In Palo Alto, another restaurant owner is frustrated with what he described as an opaque and drawn-out experience with the city’s planning department. Guillaume Bienaime wants to open a bar in the building next to his 5-year-old French restaurant, Zola, on Bryant Street. He secured through a lottery a full liquor license (Zola serves beer and wine only) and in July filed the necessary paperwork for a conditional use permit for the next-door space, which was last a hair salon.
Bienaime said there’s been little communication with the independent contractor overseeing his request since then. The city has 30 days to determine whether a conditional use permit application is complete or not; a tentative decision is then mailed to property owners and occupants within 600 feet of the project and becomes final 14 days later unless someone requests a hearing.
City records show Bienaime’s application was marked as incomplete in early August, then resubmitted and last “marked as TBD on TBD by TBD.”
“There’s nobody who I can go talk to about a timeline,” Bienaime said. “I’m just completely left in the dark.”
Meanwhile, he’s paying about $7,500 in rent every month for the empty space.
“If we continue to make it so difficult for local business owners to create businesses within the city or this area in general then we’re going to end up with chain restaurants and chain stores because they’re the only ones who can afford to pay through this process,” he said.
Meanwhile, Bate and his three Ludwig’s business partners have been paying rent at the prominent corner space since January. He declined to say how much the monthly rent is. There’s also the cost of the architect, engineers and other people who must be hired to comply with the city’s requests. Every time the city files comments on Ludwig’s plans, an architect reviews them and responds.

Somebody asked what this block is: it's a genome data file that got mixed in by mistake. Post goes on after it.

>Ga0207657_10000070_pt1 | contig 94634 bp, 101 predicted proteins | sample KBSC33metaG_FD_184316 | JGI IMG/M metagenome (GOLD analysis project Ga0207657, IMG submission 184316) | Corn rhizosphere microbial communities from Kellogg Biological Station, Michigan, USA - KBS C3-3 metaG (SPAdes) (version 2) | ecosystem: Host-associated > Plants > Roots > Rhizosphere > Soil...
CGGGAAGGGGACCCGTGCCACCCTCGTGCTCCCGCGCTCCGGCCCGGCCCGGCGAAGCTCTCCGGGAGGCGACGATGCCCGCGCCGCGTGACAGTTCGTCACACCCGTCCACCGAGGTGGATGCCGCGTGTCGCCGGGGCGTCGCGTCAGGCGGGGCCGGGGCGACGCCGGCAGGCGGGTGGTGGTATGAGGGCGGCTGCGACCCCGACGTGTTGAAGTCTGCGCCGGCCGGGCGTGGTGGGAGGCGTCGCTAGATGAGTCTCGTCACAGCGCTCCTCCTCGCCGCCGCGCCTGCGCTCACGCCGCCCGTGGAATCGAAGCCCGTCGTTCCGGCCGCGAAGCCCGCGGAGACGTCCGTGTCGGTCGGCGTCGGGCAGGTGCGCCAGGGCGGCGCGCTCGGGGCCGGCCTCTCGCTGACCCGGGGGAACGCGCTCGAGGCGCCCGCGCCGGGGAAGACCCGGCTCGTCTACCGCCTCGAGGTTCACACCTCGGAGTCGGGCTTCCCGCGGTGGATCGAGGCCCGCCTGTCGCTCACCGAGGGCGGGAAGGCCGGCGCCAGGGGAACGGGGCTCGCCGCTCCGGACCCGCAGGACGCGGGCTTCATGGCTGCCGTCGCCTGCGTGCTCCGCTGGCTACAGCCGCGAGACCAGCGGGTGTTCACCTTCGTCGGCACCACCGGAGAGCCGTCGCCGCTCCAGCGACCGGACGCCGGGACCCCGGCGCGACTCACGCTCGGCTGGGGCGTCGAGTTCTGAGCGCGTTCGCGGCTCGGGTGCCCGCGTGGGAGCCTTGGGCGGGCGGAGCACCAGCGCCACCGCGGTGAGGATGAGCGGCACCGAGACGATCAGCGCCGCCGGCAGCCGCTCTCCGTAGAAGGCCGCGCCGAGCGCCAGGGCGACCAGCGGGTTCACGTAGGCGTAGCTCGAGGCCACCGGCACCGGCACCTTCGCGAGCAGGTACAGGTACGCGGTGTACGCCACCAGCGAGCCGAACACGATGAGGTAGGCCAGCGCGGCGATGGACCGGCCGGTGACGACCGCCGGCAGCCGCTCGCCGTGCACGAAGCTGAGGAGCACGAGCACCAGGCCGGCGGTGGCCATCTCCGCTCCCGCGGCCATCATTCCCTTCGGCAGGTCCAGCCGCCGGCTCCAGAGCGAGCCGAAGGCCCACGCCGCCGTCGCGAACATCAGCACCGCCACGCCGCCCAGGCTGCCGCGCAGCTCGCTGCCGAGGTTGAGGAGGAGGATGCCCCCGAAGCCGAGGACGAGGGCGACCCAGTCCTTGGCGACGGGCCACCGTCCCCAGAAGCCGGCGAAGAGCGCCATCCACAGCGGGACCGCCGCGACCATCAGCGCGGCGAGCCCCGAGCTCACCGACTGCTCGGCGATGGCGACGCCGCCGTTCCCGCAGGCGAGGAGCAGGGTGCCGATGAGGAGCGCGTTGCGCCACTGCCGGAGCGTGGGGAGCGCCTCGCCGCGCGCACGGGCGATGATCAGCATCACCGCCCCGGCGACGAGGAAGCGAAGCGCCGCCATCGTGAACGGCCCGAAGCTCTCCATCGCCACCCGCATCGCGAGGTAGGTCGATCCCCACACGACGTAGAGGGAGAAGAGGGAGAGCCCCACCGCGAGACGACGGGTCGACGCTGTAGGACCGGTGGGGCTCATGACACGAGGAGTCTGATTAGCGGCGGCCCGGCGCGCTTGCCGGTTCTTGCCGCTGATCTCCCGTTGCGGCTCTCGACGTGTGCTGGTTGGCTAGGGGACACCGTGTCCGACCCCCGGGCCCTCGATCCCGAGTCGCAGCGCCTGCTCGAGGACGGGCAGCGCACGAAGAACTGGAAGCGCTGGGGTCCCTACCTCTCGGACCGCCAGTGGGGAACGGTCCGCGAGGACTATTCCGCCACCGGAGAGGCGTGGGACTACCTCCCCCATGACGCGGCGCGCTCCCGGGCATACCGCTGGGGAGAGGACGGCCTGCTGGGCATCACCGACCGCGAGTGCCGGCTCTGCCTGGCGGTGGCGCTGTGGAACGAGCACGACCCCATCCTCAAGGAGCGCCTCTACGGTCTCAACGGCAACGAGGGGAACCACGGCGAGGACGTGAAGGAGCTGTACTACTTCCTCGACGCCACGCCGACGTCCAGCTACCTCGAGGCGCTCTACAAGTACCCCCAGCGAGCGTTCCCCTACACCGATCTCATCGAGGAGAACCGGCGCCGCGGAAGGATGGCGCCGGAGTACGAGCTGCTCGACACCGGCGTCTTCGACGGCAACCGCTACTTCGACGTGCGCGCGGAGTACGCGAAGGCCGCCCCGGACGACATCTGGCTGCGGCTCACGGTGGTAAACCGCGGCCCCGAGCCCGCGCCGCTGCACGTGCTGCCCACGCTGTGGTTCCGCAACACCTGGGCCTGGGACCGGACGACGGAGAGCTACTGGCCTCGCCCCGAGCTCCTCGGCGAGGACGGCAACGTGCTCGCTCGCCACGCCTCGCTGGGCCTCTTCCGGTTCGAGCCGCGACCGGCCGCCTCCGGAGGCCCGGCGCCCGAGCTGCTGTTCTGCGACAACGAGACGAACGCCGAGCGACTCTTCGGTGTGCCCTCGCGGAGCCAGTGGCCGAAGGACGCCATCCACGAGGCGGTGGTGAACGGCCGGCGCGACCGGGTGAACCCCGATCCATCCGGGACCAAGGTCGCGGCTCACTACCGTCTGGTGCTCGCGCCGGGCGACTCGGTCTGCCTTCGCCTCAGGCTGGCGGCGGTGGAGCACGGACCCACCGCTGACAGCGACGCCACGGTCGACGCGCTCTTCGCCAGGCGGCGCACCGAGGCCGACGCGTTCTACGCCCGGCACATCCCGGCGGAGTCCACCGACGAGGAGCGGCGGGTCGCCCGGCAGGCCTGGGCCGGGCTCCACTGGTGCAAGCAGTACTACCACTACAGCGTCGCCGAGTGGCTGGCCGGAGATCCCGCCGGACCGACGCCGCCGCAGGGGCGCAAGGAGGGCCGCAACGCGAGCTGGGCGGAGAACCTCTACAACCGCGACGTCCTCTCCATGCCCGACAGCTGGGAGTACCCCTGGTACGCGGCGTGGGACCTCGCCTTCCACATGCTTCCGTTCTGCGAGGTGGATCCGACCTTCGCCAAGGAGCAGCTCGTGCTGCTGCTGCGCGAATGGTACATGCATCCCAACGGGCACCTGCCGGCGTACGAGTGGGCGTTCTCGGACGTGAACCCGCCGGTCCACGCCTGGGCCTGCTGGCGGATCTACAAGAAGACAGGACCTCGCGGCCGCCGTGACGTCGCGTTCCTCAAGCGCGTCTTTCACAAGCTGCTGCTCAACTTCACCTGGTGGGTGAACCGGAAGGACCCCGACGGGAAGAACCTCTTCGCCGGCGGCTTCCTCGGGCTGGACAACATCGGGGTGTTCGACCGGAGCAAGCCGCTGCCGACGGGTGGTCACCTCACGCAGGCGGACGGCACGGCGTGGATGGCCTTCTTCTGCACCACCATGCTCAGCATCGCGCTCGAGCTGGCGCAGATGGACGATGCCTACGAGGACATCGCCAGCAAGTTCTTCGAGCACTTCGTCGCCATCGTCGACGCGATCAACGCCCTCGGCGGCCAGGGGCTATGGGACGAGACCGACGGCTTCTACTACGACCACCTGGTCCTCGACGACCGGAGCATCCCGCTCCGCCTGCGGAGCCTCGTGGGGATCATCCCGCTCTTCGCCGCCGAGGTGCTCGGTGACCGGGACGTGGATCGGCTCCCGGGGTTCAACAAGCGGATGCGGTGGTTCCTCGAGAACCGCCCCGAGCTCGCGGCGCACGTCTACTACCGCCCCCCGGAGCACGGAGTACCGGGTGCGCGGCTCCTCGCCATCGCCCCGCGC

In San Jose, the plans, permits, building and inspections were finished in six months. Bate anticipates Mountain View will take at least a year. He’s still waiting for building permits to start renovations. (Meanwhile, the building has been put on the market for sale, which the Ludwig’s team didn’t know about until recently.)
The timing of the restaurant’s opening also impacts the owners’ bottom line. With the delays, it’s likely Ludwig’s, with its outdoor beer garden, will be opening in the dead of winter, its slow season.
Bate suggested that the city create separate planning processes for small and large businesses. It’s hard for him to sustain a business through a protracted process, less so for a large tech company or restaurant chain.
“Everyone talks about trying to be pro-small business but it feels like we get treated the same as your Apples and your Googles and your Facebooks,” he said. “There’s one book for everyone. In this situation, it doesn’t make sense.”
Bates says he knew they were taking a financial risk expanding to Mountain View but the potential payoff was too good to pass up.
“Being on a street like Castro has the ability to pay off in the long run,” he said. “We’re only 3 years old. To have my brand on that street in a city like Mountain View is massive for me.”
Both Bienaime and Bate said they’re speaking out not to bash the cities they want to open in, but to hopefully find solutions.
“It’s from a place of, we need help,” Bienaime said. “It really eats me alive every day. They don’t feel any of that. It feels very disconnected from what people are really feeling.”